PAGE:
In a week that also saw the observance of International Holocaust Remembrance Day, the national media spotlight fell on the McMinn County, Tennessee, school board for its decision to remove from the eighth-grade curriculum Art Spiegelman’s Maus, a Pulitzer Prize-winning graphic novel about the Holocaust.

According to the New York Times, “members of the board said the book, which portrays Jews as mice and Nazis as cats in recounting the author’s parents’ experience during the Holocaust, contained inappropriate curse words and a depiction of a naked character.”

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“Maus” Out at Tennessee Middle School

“The fleeting, nude panel in this tragic Holocaust story is a small image that depicts the author’s mother found in a bathtub after she’s cut her wrists,” explains Andrew AlbanesePublishers Weekly senior writer.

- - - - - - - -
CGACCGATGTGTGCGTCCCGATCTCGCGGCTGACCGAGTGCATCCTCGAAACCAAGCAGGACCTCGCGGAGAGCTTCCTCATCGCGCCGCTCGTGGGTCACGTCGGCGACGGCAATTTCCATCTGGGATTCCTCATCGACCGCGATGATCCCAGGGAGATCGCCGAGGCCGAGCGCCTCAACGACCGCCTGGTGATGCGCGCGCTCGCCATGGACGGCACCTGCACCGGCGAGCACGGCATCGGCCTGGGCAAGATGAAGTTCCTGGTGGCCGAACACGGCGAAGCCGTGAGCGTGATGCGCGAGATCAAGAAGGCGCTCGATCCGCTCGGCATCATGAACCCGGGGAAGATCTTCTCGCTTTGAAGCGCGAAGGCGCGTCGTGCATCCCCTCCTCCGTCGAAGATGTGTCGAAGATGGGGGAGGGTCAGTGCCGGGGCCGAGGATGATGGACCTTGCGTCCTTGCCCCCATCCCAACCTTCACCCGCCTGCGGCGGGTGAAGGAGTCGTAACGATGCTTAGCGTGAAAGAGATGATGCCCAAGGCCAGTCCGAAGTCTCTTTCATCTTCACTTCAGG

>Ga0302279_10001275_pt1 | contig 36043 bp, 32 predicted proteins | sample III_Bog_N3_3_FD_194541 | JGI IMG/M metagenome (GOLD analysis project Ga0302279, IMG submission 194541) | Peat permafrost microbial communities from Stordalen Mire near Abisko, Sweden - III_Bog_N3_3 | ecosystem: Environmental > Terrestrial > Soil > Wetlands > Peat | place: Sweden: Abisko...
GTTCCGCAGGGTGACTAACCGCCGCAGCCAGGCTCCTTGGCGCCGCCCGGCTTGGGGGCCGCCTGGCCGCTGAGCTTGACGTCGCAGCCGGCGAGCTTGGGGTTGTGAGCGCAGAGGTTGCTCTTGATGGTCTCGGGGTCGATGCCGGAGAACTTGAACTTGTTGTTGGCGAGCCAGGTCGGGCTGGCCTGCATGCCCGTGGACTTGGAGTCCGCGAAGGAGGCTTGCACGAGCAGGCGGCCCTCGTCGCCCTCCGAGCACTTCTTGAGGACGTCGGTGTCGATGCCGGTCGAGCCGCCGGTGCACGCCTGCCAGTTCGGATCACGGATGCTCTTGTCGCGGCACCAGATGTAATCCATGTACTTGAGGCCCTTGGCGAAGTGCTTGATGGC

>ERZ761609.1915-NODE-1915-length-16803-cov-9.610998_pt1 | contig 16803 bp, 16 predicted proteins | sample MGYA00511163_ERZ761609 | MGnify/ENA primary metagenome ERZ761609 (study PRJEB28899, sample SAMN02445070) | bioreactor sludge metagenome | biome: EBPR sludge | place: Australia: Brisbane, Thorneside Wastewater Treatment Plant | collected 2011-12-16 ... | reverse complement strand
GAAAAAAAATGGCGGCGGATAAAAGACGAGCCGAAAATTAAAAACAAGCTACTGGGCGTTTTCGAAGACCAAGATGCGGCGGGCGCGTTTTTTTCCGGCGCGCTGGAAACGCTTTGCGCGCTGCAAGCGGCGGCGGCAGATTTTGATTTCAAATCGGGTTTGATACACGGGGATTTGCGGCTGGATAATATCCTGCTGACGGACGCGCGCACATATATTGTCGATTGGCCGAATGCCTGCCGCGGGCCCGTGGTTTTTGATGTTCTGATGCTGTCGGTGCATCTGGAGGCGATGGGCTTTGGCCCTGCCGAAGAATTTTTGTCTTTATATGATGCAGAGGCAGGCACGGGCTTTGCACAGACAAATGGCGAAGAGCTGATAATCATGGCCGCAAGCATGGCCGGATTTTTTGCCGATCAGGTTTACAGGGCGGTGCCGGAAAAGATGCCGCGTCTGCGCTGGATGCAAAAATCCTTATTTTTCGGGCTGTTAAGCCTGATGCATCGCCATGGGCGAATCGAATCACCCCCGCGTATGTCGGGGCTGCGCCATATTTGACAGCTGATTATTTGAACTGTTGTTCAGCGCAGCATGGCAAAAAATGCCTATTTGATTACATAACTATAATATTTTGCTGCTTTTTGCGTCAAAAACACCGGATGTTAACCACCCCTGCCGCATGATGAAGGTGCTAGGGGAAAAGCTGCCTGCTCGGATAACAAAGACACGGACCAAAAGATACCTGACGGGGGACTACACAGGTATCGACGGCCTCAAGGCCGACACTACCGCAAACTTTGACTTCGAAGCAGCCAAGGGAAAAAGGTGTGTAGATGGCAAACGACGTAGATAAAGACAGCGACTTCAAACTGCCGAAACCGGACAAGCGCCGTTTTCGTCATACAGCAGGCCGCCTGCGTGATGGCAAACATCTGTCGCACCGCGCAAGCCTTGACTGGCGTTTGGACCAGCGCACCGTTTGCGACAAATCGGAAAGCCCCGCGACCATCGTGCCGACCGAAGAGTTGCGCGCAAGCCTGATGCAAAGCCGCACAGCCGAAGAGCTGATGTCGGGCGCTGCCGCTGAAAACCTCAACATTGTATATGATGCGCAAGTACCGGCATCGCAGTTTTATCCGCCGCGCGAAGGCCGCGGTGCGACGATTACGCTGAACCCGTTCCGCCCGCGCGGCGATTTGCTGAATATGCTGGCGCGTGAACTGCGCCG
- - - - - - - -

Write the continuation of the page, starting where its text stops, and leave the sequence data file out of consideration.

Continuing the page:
“The graphic novel format is a source of the work’s power—and one of the reasons why Maus is such an important work for young people – and in many cases, their first real engagement with Holocaust history,” he tells CCC.

Author: Christopher Kenneally

Christopher Kenneally hosts CCC's Velocity of Content podcast series, which debuted in 2006 and is the longest continuously running podcast covering the publishing industry. As CCC's Senior Director, Marketing, he is responsible for organizing and hosting programs that address the business needs of all stakeholders in publishing and research. His reporting has appeared in the New York Times, Boston Globe, Los Angeles Times, The Independent (London), WBUR-FM, NPR, and WGBH-TV.
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